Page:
Abigail is the wife of Nabal the Calebite from Carmel and later becomes the second wife of David. According to 1 Samuel 25, Abigail is married to Nabal, a wealthy rancher, and she is described as beautiful and intelligent.
Abishag is an unspeaking Bible character involved in the story of the power struggle between King David’s sons. She is used as a tool to move along the plot concerning Solomon and Adonijah; her story conveys the importance of male honor, as Solomon asserts his right to determine the sexual fates of the female members of his household.
The Rabbis describe Achsah as being a beauty, finding an allusion to this in her name: “Whoever sees her is angry [koes] with his wife,” who is not as ravishing as she is (BT Temurah 16a).
The Hebrew Bible character Adah appears in Genesis and is one of the two wives of Lamech. Her sons are in the seventh generation of naturally born human beings, and they are the founders of the civilized arts.
The Hebrew Bible character Adah appears in Genesis 36 and is the daughter of Elon the Hittite and the wife of Esau. Her character demonstrates the importance of women and marriage in understanding kinship groups in the Book of Genesis.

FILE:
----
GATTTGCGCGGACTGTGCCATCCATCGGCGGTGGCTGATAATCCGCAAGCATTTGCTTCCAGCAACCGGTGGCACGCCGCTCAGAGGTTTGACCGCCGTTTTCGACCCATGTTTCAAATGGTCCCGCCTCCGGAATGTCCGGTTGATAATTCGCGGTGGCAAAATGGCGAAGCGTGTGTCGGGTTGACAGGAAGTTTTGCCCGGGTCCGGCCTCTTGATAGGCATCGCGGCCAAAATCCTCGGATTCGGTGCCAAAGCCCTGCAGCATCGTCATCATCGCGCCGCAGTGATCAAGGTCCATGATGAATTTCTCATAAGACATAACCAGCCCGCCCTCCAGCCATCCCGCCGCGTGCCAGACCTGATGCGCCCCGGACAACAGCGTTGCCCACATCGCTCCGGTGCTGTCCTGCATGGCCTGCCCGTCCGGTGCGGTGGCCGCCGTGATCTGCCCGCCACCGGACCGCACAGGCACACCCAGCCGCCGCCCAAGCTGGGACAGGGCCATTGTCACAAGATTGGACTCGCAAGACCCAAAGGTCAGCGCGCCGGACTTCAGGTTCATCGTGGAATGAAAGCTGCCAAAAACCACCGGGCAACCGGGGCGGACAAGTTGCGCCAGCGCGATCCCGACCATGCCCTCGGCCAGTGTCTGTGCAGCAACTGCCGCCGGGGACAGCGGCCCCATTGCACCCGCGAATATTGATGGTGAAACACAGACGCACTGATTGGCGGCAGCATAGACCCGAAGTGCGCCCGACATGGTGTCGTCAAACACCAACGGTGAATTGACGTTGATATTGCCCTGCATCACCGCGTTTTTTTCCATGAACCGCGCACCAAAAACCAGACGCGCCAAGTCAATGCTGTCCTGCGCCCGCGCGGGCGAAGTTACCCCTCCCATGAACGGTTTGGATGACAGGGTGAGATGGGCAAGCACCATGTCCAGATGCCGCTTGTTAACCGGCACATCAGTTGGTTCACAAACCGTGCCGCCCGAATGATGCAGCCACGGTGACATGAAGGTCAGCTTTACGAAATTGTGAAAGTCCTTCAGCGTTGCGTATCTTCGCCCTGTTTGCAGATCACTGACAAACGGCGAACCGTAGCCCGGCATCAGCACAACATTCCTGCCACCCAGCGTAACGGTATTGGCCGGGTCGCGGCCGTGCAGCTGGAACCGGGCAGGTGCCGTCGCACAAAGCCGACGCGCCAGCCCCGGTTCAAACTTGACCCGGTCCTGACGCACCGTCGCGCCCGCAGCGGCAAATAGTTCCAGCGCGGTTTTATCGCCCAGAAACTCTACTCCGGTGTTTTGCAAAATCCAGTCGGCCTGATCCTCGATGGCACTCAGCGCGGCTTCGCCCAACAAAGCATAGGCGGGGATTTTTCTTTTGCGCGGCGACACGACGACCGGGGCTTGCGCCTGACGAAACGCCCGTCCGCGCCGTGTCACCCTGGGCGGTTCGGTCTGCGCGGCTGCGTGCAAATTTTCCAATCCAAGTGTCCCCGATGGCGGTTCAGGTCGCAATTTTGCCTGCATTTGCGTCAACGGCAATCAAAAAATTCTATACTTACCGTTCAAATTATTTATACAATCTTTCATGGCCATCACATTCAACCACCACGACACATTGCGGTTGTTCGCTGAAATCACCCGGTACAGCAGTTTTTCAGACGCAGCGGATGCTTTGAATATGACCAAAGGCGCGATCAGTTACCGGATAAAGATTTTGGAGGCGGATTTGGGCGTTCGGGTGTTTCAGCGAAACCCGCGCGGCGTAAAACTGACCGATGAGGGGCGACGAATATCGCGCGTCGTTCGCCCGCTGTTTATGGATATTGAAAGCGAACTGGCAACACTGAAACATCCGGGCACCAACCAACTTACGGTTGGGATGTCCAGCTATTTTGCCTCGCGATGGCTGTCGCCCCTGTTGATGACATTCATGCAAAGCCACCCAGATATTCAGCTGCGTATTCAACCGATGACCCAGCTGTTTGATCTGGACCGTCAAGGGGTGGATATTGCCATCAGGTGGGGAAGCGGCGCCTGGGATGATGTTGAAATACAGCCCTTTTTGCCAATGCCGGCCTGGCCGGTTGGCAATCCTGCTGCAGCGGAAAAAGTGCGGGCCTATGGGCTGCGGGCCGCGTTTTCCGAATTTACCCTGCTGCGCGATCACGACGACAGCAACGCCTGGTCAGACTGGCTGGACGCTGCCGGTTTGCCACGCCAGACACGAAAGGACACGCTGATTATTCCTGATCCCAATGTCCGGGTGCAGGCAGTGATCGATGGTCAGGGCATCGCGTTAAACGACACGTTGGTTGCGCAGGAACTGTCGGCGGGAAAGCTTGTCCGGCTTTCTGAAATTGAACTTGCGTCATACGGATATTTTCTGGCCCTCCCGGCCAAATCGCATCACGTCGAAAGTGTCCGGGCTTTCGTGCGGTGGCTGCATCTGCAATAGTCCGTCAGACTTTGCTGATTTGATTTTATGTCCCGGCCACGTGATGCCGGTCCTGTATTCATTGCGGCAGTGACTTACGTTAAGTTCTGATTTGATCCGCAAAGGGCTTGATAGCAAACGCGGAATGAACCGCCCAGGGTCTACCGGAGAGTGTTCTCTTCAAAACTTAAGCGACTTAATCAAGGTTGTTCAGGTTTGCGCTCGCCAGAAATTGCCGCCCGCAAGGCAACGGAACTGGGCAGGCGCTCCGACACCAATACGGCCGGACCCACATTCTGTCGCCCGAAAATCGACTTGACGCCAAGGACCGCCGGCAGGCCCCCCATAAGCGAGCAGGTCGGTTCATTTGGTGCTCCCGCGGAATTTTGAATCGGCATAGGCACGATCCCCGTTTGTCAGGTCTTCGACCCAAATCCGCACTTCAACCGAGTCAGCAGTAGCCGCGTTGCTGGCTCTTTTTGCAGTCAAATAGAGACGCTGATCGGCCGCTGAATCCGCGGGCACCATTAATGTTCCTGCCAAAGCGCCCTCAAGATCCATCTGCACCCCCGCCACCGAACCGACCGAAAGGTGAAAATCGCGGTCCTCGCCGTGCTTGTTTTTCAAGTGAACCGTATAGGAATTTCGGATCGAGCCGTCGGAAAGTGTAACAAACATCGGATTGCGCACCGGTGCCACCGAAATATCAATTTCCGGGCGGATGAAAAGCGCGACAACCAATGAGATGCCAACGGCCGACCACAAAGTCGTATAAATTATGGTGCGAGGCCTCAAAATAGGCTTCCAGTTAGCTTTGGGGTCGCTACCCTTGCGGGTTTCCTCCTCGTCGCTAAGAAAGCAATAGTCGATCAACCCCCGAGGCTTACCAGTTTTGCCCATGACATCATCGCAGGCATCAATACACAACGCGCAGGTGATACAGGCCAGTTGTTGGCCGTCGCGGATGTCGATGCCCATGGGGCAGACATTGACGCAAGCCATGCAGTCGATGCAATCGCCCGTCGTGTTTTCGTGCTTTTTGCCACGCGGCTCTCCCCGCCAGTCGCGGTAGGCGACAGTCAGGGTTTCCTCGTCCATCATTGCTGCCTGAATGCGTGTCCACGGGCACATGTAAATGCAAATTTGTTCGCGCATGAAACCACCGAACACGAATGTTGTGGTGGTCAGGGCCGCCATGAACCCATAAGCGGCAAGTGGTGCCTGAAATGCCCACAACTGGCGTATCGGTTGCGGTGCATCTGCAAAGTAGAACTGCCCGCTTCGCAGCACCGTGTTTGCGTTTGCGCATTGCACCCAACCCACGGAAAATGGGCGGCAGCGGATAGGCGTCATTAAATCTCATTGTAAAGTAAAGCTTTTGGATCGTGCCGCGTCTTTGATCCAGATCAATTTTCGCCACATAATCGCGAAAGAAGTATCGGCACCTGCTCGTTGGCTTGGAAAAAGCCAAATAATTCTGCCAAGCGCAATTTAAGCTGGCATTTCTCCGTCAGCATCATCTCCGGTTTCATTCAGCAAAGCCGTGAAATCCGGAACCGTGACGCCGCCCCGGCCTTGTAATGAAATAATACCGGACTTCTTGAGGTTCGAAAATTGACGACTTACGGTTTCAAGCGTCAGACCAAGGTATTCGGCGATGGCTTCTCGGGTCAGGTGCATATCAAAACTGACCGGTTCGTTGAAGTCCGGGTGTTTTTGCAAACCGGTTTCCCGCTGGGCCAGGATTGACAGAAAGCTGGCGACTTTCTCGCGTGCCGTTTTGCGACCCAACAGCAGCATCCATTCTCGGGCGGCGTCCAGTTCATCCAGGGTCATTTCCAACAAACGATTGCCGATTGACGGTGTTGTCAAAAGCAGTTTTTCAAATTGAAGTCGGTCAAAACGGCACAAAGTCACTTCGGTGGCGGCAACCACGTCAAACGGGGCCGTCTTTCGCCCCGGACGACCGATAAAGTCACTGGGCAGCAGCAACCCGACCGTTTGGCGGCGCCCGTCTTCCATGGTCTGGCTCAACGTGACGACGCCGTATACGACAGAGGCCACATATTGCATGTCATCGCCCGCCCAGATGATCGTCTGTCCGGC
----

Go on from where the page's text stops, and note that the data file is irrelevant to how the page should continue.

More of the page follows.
Ahinoam is a Hebrew Bible character appearing in the Book of Samuel as King David’s wife and mother of his eldest son, Amnom. Since Ahinoam’s name usually precedes the name of David’s other wife Abigail, it is suggested that the name order signifies Ahinoam’s elevated status as the mother of David’s firstborn son.
Anda Pinkerfeld-Amir was born to an anti-Zionist family in Poland but became a committed Zionist who immigrated to Israel as a member of Ha-Shomer ha-Za'ir, abandoning her goal of writing in Polish to become instead a beloved writer of Hebrew poetry and children's literature.
Anath (Anat) is a prominent figure in the Canaanite mythological texts, dating to c. 1400 b.c.e., discovered at Ugarit on the Syrian coast. She is a maiden/warrior goddess, the sister or consort of the fertility and storm god Baal. She plays a major role in the Ugaritic myths, rescuing Baal from the underworld and defeating Mot, the god of death.